It is time to revolt.
Progressives, conservatives, reformers, and all who believe America faces serious challenges that require serious discussion should open their windows, as Howard Beale suggested in the movie “Network,” and say:
“I’m mad as hell, and I’m not going to take this anymore!”
Super-Disaster Tuesday warps our presidential campaign into another travesty of democracy: First, the early stage of the campaign turns presidential candidates into carnival barkers for the obscene amounts of campaign money that now dominate and distort our democracy.
I know countless members of the House and Senate, as well as would-be presidents, who are disgusted with the lifestyle of perpetual fundraising. The American people are appalled by the corrupting power of mass money over a system whose integrity they no longer trust, and whose corruption they will no longer tolerate.
Second, virtually all of these Iraqi-like tons of cash will be dumped into our living rooms, compressed into a period of days, through a massive deluge of television commercials drenched with negativity, character attacks and smears.
Finally, almost any weird, strange, sick, crazy, extreme, unexpected event occurring in the hours before Super-Disaster Tuesday will totally dominate the outcome; and of course there will be no rational process of discussion or response to any such last-minute event.
2008 began as a perfectly rational and improved system, with Iowa, New Hampshire, Nevada and South Carolina giving voters in diverse states an opportunity to seriously consider the candidates. This is perfect.
Then, 2008 degenerated into a nuclear arms race, with one megastate after another elbowing each other until we have a giant blob at the front end, which disenfranchises every state that comes later and makes a mockery of serious dialogue in the Super-Disaster states.
We now have the near-total domination of money over our democracy, and the near-total domination of television over our politics.
Super Tuesday magnifies everything that makes the American people cynical about our system. The most critical moments of our democracy will be pumped into a microscopic time frame. The boob tube distortions will be dumped onto voters, who will be force-fed eight tons of broccoli in a 15-minute dinner.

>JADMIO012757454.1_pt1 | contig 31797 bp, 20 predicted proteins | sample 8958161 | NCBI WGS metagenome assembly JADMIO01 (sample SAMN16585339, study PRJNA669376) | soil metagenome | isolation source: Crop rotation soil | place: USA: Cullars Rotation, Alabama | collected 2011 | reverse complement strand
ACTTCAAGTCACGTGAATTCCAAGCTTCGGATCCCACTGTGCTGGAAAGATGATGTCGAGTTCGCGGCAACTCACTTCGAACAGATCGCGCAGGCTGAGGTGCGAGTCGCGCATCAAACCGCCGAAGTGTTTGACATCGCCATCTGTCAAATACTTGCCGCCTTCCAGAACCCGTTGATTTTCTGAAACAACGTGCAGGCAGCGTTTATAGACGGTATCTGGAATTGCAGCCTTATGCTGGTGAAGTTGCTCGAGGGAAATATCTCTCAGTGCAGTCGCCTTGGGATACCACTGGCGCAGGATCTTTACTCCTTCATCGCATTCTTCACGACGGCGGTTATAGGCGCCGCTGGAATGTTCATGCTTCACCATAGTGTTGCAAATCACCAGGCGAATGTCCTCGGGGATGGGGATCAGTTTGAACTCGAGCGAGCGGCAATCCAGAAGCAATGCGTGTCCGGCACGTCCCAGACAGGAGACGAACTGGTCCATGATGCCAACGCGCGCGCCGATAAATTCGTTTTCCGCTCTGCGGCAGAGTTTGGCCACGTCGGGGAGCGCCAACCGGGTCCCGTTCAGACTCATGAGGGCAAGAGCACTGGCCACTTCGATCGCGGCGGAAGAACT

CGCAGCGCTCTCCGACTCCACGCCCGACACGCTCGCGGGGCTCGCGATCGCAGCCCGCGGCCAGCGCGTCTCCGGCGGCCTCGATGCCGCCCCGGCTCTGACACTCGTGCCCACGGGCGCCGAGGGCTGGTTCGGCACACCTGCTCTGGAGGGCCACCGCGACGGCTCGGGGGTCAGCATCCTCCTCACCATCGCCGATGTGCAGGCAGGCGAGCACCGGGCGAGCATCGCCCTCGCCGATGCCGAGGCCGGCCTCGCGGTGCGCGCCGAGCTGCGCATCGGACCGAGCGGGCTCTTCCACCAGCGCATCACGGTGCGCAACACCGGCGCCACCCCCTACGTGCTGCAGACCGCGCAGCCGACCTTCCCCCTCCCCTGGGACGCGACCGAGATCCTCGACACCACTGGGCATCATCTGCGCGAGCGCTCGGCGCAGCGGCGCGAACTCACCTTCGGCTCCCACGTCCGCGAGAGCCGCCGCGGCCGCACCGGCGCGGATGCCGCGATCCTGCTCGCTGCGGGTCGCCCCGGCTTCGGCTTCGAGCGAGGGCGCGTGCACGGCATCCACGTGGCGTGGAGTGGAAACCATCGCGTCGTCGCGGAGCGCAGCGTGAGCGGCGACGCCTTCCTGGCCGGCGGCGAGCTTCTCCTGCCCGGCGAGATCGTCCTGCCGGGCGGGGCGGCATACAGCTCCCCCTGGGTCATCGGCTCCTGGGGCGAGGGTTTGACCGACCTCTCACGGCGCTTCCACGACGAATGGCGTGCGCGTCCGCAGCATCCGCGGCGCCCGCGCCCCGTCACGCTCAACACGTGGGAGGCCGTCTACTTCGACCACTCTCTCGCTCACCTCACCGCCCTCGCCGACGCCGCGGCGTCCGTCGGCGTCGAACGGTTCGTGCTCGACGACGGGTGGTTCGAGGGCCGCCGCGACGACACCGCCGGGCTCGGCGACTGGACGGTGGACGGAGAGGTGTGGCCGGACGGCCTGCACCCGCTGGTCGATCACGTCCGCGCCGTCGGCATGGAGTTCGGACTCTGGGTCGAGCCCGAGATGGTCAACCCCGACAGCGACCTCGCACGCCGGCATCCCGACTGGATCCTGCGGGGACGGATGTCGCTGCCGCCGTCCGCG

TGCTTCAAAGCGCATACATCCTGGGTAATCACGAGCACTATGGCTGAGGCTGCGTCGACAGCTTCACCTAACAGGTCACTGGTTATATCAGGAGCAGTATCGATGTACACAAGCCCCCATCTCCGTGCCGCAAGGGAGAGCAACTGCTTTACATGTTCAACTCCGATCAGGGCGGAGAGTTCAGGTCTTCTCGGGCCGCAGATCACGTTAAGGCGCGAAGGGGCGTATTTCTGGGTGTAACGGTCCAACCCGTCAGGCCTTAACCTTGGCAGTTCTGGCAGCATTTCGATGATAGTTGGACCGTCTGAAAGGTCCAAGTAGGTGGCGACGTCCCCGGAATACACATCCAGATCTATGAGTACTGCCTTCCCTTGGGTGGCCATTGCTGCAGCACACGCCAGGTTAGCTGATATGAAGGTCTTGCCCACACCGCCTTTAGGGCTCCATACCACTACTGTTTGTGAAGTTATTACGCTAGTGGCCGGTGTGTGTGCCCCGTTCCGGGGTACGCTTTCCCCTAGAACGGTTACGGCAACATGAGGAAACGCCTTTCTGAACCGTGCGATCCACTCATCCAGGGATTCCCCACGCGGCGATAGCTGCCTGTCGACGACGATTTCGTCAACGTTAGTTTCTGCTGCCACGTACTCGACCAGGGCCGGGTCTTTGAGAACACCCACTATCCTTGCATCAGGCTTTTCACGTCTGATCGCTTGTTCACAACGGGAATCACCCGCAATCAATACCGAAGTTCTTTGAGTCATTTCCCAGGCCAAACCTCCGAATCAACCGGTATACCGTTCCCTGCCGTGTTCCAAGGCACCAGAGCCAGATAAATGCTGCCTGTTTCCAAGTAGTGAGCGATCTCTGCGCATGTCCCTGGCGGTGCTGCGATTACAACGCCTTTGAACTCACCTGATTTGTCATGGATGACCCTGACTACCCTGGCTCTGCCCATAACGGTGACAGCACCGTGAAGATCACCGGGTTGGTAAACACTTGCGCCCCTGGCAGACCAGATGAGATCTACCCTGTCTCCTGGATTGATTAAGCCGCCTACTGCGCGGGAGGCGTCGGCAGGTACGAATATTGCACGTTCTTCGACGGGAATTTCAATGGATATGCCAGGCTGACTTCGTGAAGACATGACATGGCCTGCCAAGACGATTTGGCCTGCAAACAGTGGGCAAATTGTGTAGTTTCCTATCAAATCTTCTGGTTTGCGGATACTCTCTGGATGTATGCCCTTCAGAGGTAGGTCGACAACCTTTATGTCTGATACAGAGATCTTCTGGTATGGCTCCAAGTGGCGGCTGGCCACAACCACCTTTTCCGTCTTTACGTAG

Let’s step back and spread out the Super-Duper-Disaster Tuesday primaries.
Let’s focus on the people aspects of politics and the idea aspects of politics.
The early campaign debates will be unenlightening because there will be so many candidates, sharing so little time, each parroting staff-written bites hoping to be the quote of the evening.
Extending the primaries will allow longer, more serious debates with a smaller number of candidates and a higher standard of dialogue.
It would maximize the personal interaction between the candidates and the people. It would enhance the people-politics of voter turnout and make the next president far more sensitive to the regional and state issues of a diverse nation.
Today, Super-Duper-Disaster Tuesday makes candidates far more addicted to television studios and far more dependent on desperate front-end, and last-minute, fundraising.
An extended campaign enhances the quality of discussion and the integrity and rationality of the process. It would give worthy candidates the time to rebut the slanderous and negative attacks that the current system guarantees.
Liberals, conservatives, libertarians, populists, reformers — serious people of every persuasion, say it loud and clear: “We’re mad as hell, and we’re not going to take it anymore!”
Brent Budowsky is a former aide to U.S. Sen. Lloyd Bentsen (D-Texas) and Bill Alexander (D-Ark.), then chief deputy whip of the U.S. House. He is a contributing editor to the Fighting Dems News Service, and can be reached at email@example.com and read on The Hill’s Pundits Blog.